Awareness as an Antidote
If there is an argument here, it’s one for awareness. An argument to simply be aware of the individual actions you’re taking on a daily basis. If you do a cost benefit analysis and decide, hey, these habits and optimization tools are too helpful to stop, that’s perfectly fine. To be frank, I’m on that train as well. That being said, awareness about how fast you’re moving, what you’re giving up, and what inadvertent stress might be accumulating should be taken into account.
Nobel laureate Daniel Kahneman writes in Thinking Fast and Slow, “Intuition is nothing more and nothing less than recognition.” Kahneman argues that experts in any given field have superior intuition through decades of experience. At the risk of oversimplification: in order to excel, one must improve intuition, and in turn, recognition. Critically, world-class recognition requires heightened awareness and sustained attention.
Pay attention when you’re over scheduling, over tracking, over monitoring. Be aware when you’re “busy” just for the sake of it. Notice when you’re leaning into motion over action, to borrow from James Clear. Increased awareness allows you to harness this “busy” time to expand the surface area of your interests, desires, and relationships outside of the optimization treadmill. More importantly, heightened awareness creates time in which the serendipity you’ve engineered can naturally occur. It’s where creativity can flow unencumbered by routine.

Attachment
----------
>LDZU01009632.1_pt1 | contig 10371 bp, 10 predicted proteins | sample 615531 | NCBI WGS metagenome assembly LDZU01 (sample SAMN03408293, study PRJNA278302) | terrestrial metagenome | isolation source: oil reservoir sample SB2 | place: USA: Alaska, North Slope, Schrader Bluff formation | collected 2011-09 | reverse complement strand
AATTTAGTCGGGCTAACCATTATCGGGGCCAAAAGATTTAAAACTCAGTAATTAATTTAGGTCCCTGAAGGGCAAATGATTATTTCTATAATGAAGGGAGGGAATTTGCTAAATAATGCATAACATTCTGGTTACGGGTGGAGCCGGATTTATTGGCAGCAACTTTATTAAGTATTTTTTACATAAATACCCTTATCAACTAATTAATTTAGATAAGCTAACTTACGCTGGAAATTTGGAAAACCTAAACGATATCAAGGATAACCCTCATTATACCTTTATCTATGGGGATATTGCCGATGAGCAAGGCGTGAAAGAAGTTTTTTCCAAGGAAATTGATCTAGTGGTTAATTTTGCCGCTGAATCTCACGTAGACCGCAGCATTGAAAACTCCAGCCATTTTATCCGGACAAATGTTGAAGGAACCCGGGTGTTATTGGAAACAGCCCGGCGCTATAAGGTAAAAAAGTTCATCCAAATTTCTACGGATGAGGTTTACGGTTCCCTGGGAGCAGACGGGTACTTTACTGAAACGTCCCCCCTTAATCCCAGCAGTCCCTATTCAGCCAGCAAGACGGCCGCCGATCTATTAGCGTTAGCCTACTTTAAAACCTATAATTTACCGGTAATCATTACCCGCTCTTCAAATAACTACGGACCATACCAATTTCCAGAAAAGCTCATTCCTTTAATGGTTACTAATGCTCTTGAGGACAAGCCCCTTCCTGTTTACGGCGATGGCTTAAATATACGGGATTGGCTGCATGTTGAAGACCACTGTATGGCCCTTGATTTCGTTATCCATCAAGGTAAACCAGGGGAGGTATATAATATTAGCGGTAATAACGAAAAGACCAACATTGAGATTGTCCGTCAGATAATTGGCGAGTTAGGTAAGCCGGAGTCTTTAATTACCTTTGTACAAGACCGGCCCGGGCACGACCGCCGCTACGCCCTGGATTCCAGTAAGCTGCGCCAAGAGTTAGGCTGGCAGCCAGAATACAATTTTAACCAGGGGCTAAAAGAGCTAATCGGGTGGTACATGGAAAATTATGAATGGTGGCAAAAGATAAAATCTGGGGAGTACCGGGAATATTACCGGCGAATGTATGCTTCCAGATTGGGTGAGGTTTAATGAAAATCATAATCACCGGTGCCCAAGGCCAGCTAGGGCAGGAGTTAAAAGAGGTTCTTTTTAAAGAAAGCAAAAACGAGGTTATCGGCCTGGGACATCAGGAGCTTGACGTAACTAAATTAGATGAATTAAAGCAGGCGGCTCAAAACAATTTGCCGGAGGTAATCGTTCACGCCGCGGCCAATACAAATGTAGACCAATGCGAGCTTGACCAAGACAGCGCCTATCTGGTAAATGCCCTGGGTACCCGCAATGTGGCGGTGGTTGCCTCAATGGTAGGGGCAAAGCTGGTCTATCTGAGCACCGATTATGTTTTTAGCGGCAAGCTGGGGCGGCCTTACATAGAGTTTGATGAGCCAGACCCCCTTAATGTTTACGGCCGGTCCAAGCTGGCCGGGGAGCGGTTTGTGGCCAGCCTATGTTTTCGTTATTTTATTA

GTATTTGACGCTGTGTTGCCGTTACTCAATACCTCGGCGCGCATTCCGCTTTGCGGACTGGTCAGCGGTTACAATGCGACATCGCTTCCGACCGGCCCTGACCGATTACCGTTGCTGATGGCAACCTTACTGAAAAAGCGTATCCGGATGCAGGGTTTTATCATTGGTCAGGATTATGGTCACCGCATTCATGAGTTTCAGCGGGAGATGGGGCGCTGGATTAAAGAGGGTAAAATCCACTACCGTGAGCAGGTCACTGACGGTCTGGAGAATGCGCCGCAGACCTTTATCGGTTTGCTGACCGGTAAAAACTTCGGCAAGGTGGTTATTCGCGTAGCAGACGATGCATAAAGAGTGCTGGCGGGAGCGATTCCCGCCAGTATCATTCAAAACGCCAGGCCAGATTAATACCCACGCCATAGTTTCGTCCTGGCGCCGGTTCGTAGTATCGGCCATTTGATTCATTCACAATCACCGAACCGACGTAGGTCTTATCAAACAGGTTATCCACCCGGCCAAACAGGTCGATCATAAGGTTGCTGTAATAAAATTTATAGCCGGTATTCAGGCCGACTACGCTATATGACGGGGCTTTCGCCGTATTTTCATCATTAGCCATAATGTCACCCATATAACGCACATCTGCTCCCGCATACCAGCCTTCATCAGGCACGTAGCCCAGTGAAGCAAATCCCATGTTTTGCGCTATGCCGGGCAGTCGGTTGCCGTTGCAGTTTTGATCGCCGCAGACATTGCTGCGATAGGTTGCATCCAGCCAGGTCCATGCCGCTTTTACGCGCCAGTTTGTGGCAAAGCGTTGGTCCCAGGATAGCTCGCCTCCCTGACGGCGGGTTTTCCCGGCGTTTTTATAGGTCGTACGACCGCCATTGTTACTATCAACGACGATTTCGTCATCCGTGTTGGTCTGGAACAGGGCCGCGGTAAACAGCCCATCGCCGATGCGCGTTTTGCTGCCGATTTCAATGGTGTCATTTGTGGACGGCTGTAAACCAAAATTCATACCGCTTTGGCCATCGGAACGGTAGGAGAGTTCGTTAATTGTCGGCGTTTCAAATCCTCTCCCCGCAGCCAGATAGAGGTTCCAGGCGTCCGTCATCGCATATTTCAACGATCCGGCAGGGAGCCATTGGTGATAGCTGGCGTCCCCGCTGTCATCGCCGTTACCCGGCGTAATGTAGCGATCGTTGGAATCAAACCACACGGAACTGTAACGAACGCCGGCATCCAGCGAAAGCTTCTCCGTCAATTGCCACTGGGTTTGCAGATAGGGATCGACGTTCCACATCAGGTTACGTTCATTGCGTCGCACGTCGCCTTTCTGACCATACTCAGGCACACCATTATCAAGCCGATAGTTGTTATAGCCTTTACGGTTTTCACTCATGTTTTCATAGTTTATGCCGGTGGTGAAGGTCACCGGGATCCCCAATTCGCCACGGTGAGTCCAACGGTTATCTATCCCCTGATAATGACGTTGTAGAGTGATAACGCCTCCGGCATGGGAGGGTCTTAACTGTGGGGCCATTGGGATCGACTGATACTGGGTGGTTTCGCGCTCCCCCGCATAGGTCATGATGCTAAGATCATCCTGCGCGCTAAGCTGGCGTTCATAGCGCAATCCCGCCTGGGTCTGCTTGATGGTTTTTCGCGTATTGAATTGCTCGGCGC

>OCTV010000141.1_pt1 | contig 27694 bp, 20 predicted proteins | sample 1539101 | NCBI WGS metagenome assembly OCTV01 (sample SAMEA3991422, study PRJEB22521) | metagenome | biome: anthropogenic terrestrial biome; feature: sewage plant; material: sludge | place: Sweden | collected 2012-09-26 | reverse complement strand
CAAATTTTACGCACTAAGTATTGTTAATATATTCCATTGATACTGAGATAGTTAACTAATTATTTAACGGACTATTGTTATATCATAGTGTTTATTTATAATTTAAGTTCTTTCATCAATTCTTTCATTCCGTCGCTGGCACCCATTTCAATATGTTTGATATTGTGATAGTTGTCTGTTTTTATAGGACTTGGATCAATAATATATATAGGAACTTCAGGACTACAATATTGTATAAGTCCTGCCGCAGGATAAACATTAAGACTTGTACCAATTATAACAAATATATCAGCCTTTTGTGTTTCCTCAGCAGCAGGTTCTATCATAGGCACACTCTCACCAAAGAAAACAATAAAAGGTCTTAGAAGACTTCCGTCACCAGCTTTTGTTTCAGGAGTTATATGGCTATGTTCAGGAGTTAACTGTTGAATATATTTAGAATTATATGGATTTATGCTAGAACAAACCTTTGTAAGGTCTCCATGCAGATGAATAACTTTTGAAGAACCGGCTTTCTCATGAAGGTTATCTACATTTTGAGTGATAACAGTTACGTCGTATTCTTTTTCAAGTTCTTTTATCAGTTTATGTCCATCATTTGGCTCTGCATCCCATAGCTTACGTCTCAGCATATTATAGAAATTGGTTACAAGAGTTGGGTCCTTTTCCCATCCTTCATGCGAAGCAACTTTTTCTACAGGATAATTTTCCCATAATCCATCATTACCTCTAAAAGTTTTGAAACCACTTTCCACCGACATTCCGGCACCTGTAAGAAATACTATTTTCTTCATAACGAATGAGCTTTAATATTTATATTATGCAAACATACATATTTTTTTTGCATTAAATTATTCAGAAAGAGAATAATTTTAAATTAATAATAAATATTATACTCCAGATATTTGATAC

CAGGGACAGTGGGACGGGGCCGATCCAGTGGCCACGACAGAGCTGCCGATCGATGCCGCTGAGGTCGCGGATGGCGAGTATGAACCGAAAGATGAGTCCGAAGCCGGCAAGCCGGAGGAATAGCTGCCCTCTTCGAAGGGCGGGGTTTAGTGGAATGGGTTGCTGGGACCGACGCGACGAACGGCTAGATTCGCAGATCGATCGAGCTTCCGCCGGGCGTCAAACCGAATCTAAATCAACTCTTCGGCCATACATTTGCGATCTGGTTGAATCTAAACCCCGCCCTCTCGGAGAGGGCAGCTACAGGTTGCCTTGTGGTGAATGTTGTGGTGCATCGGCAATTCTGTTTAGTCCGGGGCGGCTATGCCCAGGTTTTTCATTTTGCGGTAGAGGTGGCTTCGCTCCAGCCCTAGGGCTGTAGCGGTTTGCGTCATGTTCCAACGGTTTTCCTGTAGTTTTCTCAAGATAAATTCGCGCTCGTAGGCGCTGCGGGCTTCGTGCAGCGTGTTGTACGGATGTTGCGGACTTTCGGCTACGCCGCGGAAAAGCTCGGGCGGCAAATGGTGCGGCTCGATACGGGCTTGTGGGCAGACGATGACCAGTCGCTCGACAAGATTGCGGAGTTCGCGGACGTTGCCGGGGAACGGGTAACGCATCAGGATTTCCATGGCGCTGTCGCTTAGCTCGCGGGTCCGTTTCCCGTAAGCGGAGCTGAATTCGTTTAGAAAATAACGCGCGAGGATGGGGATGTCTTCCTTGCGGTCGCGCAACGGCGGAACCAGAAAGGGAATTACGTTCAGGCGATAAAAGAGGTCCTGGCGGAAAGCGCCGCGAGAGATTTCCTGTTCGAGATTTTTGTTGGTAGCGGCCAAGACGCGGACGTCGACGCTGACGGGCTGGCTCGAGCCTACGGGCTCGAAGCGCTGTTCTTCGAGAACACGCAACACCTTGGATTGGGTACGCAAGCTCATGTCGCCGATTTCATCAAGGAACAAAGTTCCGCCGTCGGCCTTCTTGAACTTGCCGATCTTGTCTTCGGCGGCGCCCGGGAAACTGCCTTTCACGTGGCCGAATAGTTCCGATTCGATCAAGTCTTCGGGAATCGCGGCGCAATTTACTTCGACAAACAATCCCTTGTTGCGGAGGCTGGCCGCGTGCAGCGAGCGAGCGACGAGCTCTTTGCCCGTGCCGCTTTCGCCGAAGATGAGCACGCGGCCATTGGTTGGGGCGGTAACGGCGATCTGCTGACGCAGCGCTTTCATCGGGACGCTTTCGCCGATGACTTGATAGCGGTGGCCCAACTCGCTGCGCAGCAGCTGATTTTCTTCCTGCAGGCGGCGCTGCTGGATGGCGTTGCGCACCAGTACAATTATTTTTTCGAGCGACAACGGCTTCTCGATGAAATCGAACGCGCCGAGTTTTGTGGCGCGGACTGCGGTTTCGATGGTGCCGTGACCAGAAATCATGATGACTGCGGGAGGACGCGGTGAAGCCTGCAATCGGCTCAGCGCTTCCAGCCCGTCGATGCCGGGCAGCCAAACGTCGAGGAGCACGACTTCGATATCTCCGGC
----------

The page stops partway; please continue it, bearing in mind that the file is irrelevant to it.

To avoid leaning into another habitual treadmill, I’m not advocating for a specific path, directive, or anti-cyclical hack. Rather, I’m advocating for awareness. The fruits of that awareness you can then employ at your own discretion. Doing nothing has its benefits, specifically in the creativity department — an incredibly useful tool for building startups. However, I don’t believe that scheduling the act of doing nothing is helpful by any means. Rather, being aware of the upsides of doing so, and the downsides of hyper-optimization, can be extremely advantageous.